Snow Drifting and Accumulation
Predicting snow depths for a specific outdoor location involves analyzing some of the most complicated processes in nature. Yet this process is crucial for structural design, as issues such as snow loads on roofs and canopies, icing and snow accumulation on sloped facades, sliding snow, and snow accumulation around building access points can dramatically affect a structure. At GWE, we can predict snow and ice accumulation at model scale through drift visualization and detailed snow accumulation modelling.
Snow drift visualization tests are performed using the wind-particulate analogy in a wind tunnel to simulate snow drifting patterns in full scale. This test helps us determine where drifts are likely to form for different wind directions. Based on this information, we can decide how to most effectively mitigate snow drifting effects. Due to numerous intractable environmental influences, however, this process is not effective for determining the actual snow depths and corresponding snow loads. Similar tests that involve particulates-in-air or sand-in-water are equally capable of providing this information.
Snow accumulation modelling is the most effective technique for making accurate predictions of snow depths on roofs and inclined surfaces. This process incorporates wind profile measurements over surfaces using wind tunnel or CFD models in combination with historical meteorological simulations.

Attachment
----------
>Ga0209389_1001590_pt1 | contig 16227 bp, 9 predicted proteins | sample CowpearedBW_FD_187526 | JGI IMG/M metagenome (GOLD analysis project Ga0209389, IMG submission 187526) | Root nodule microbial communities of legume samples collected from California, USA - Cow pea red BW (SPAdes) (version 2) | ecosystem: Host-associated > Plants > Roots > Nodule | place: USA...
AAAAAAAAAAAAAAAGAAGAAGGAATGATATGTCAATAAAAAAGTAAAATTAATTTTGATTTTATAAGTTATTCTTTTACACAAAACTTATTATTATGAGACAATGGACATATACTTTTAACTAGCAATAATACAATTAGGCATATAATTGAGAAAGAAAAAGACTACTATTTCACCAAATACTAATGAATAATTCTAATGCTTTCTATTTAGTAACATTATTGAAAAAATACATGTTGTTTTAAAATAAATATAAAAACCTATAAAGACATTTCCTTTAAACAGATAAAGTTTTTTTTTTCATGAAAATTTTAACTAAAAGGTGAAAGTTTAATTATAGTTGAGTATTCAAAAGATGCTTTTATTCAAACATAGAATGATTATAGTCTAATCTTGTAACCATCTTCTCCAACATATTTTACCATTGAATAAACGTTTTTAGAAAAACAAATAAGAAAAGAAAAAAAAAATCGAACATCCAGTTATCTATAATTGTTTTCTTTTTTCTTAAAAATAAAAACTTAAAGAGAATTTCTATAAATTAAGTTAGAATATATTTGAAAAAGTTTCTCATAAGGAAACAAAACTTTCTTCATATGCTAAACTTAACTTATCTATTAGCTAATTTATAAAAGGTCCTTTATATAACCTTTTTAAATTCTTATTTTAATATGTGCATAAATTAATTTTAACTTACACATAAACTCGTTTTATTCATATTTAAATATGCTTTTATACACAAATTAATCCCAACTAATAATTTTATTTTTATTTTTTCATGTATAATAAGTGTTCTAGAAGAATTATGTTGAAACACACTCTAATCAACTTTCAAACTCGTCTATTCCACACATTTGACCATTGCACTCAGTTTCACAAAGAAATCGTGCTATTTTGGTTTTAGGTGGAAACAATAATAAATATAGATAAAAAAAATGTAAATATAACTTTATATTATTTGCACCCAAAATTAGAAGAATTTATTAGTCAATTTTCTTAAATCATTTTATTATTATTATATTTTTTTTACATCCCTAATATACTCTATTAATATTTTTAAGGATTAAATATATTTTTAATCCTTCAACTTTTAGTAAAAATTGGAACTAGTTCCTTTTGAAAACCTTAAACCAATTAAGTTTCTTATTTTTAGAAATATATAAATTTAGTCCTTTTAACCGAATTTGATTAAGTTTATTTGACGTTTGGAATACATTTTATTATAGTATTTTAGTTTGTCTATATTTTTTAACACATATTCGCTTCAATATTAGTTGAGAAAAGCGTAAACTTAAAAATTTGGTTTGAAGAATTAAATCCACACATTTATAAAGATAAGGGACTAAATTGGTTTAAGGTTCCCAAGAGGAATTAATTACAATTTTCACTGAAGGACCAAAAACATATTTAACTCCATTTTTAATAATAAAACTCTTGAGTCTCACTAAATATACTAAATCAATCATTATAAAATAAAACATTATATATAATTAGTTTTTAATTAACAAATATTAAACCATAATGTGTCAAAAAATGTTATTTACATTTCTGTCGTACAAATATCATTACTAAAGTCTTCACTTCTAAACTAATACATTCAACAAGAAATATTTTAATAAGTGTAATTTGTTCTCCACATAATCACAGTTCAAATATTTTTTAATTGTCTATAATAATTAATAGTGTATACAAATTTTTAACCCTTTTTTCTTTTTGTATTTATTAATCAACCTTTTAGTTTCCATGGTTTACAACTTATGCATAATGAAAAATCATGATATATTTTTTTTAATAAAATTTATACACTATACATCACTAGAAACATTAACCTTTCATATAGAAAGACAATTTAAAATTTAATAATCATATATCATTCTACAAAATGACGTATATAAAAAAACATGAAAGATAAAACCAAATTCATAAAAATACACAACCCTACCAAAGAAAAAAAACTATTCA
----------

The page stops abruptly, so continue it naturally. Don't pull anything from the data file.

This information is then analyzed through a procedure called Snow Accumulation Modelling (SAM), a computer program developed in-house at GWE. This program is capable of calculating and animating the accumulation of snow on a rooftop or any other surface on an hourly basis over an entire winter season. The outcome of this process is an accurate prediction of the snow depths that would have developed on the study roof had it existed in past years. Using meteorological data from past years, we are able to predict the statistical likelihood of future accumulations. This procedure is also capable of considering sliding snow and the icing of façade elements.
At GWE, we use these techniques for a variety of projects involving complex roofs, existing roofs influenced by adjacent taller buildings, and sloped glazing. One of the more recent applications of snow accumulation modelling has been to predict icing of glazed surfaces by freezing rain. This process also requires the modelling of heat loss across the building’s façade.